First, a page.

For beneficial policies, the constituents have to analyse and understand the causes of the problems and possible mitigating steps, to converge on policies in the public interest. Too much to hope for? Perhaps, yet this is only one aspect of a multidimensional requirement.
Another major aspect is that our political processes favour dissonance and disintegration over order and convergence. It pays to create factions, run down the opposition — in this age of crassness, the more viciously the better — and to control the swing vote to opportunistic self-interest. The way our political systems are structured, divisive and disruptive tactics that exploit populism are easier and more effective than building consensus, because funding is more easily available to breakaway politicians serving factional interests, than to those trying to work together seeking common ground. This highlights the problem of political funding, and the need to rationalise this to align with societal benefits, instead of as it is currently, to society’s detriment.
A third prerequisite for developing constructive solutions is the need to promote professionalism and merit, and to remedy the absence of it across the board. Instead, there’s a prevalence of feudal approaches, cliques and attempts at browbeating and strong-arming people. This makes it difficult for administrators and professionals to make objective analyses and recommendations, especially where change is required. It is a lot easier to just go along with customary practices, however deficient. A clear example is the auctioning of public resources, compared with the straightforward acceptance of the need to build revenue-generation capacity in enterprises (through allocations that are fair and transparent), before attempting to collect taxes or levy government charges. Often, auctions are patently inferior to other alternatives to ensure transparency, such as production- and revenue-sharing, as has been proven in the instance of telecom licences. These have yielded nearly 10 times the auction revenues foregone, perhaps highlighting that government’s “take” is too high. The SC upheld the principle negating auctions in its ruling on the Presidential reference in 2012 on mining franchises. However, because auctions are expedient, we indulge in them. It is instructive to review the SC judgment, excerpts of which follow: “...there can be no doubt about the conclusion recorded in the 'main opinion' that auction which is just one of the several price recovery mechanisms, cannot be held to be the only constitutionally recognised method for alienation of natural resources…”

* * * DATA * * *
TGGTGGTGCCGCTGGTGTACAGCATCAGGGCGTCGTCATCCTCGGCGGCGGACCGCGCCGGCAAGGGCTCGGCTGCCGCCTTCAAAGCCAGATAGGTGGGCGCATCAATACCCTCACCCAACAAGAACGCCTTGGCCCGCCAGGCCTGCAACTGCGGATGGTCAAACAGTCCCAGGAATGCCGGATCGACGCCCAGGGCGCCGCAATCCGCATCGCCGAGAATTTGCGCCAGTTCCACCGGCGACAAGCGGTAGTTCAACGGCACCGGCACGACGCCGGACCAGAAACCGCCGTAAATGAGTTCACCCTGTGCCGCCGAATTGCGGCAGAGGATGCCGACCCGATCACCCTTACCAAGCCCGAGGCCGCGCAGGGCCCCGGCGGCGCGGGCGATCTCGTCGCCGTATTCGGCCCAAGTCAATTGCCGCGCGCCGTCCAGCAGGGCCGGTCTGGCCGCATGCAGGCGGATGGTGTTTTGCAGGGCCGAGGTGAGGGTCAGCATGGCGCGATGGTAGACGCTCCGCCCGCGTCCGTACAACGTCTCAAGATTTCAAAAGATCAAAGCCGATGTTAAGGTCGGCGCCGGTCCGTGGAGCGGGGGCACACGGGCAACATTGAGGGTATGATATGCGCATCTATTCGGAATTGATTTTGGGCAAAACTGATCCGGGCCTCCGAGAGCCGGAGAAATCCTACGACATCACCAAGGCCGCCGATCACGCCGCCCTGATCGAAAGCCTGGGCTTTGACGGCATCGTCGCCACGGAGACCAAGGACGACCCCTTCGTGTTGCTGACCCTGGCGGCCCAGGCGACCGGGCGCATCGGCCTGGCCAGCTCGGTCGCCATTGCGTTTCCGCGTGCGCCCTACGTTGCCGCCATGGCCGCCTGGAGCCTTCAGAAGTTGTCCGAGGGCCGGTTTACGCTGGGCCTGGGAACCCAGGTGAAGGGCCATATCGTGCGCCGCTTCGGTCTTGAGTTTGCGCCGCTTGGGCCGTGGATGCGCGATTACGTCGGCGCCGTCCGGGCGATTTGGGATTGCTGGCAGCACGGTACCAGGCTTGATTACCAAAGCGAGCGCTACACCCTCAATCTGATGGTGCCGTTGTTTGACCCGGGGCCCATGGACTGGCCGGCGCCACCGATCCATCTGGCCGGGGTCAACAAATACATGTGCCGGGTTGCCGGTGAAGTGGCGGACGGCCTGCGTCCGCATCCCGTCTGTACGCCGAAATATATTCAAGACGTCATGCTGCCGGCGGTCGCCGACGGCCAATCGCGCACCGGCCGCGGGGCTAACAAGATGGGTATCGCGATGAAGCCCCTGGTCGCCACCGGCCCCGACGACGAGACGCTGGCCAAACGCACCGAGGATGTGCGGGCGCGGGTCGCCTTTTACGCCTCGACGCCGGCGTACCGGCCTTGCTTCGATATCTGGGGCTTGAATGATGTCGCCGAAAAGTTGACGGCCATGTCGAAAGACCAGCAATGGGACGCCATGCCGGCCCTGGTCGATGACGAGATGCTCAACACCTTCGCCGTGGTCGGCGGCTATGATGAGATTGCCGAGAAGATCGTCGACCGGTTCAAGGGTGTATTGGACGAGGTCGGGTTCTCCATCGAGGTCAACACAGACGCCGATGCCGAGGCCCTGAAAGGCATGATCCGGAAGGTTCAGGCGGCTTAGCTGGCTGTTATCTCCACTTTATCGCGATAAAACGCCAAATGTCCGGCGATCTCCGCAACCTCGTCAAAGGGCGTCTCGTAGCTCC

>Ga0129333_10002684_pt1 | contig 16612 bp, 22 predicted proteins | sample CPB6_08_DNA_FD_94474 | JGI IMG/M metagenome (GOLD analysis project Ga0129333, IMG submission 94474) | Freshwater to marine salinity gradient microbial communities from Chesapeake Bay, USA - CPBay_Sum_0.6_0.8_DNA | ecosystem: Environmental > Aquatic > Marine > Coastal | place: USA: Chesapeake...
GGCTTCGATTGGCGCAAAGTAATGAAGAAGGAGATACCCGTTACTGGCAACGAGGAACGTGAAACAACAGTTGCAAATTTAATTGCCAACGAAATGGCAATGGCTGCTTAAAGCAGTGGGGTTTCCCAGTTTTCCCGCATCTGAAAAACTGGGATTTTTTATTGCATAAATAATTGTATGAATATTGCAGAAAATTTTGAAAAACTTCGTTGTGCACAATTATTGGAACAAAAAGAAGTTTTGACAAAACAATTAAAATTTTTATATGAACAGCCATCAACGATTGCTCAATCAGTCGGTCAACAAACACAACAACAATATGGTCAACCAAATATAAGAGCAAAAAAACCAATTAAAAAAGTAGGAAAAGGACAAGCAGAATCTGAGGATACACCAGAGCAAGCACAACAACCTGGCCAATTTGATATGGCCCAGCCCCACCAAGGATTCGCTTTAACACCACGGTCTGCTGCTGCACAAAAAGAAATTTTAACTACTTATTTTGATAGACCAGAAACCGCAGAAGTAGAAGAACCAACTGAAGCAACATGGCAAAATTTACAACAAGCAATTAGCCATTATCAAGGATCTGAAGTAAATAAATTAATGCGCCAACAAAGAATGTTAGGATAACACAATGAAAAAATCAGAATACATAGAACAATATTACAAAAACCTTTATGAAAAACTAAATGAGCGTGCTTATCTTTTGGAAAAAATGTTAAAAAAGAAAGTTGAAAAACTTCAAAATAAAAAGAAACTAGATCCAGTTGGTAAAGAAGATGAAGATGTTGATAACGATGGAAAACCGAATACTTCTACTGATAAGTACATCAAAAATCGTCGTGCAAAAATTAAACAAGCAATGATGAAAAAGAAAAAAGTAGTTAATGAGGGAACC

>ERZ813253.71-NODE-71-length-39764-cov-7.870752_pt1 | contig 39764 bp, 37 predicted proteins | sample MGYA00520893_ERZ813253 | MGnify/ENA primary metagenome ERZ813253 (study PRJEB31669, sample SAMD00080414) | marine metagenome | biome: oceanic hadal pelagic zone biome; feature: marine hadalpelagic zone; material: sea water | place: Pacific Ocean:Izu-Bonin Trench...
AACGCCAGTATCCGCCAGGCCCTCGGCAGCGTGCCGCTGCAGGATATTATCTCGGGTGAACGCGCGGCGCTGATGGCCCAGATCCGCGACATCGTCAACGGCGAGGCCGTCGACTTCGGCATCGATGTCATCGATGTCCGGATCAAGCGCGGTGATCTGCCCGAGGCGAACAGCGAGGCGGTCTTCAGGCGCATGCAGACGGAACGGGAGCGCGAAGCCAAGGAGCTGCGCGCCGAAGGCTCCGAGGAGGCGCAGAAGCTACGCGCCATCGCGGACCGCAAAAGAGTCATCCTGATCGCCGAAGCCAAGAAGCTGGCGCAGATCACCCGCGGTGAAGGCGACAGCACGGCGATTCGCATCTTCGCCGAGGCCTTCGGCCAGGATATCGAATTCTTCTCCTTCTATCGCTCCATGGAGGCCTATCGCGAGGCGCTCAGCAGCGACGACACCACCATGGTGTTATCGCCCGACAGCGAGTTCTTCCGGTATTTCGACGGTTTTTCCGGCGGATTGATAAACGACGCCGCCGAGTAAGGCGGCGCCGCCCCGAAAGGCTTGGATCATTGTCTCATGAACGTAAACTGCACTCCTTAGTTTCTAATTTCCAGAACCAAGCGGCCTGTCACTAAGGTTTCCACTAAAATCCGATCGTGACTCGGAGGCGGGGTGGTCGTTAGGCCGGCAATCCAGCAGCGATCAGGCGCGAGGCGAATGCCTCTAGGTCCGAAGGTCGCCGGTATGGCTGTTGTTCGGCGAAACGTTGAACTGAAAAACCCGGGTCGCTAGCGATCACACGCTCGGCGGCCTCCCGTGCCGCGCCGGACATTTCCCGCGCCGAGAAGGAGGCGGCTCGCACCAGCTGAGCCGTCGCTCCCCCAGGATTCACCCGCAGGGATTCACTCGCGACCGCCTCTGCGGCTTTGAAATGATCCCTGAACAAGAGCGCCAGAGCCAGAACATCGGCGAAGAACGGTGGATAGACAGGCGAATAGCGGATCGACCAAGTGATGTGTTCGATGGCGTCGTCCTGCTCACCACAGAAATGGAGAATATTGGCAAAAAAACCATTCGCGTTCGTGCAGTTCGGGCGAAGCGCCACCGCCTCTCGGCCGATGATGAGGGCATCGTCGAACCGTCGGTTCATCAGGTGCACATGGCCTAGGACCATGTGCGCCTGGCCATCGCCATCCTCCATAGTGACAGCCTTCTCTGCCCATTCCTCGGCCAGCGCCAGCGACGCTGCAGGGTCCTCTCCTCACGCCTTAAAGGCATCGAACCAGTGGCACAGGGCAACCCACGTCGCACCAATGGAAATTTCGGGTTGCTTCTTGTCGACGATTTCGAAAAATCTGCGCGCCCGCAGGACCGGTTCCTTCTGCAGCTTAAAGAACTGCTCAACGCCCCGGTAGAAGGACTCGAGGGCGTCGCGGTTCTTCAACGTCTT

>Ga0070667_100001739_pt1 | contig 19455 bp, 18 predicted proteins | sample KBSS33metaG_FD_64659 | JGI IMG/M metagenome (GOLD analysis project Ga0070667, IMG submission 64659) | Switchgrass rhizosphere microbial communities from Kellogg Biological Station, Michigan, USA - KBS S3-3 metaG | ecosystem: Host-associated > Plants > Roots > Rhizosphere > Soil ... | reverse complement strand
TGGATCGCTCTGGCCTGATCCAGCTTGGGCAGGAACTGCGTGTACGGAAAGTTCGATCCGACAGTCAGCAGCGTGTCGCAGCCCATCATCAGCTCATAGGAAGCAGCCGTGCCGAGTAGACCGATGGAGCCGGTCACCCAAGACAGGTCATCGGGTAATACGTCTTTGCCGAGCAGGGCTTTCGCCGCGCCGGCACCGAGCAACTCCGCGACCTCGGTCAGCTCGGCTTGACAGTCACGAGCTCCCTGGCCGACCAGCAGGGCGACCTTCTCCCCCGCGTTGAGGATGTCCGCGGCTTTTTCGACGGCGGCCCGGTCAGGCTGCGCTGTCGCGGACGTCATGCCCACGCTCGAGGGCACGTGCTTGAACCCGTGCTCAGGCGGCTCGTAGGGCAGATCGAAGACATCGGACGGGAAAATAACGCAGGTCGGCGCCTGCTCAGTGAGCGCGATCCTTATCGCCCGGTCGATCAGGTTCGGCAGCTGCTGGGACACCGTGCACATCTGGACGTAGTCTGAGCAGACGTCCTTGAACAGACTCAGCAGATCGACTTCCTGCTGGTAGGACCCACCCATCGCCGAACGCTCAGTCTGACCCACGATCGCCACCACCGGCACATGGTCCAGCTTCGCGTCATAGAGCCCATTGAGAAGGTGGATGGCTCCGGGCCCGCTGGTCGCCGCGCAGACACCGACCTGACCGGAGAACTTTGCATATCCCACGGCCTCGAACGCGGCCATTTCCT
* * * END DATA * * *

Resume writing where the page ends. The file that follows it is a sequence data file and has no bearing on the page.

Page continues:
“Each bit of natural resource expended must bring back a reciprocal consideration. The consideration may be in the nature of earning revenue or may be to ‘best subserve the common good’” (http://www.supremecourtofindia.nic.in/outtoday/op27092012.pdf).
Politicians and administrators construe this to mean that it is safer to resort to auctions, ignoring the fact that in the case of spectrum, the resource is not expended because it is reusable, and there’s no excuse for not subserving the common good.
Shyam (no space) Ponappa at gmail dot com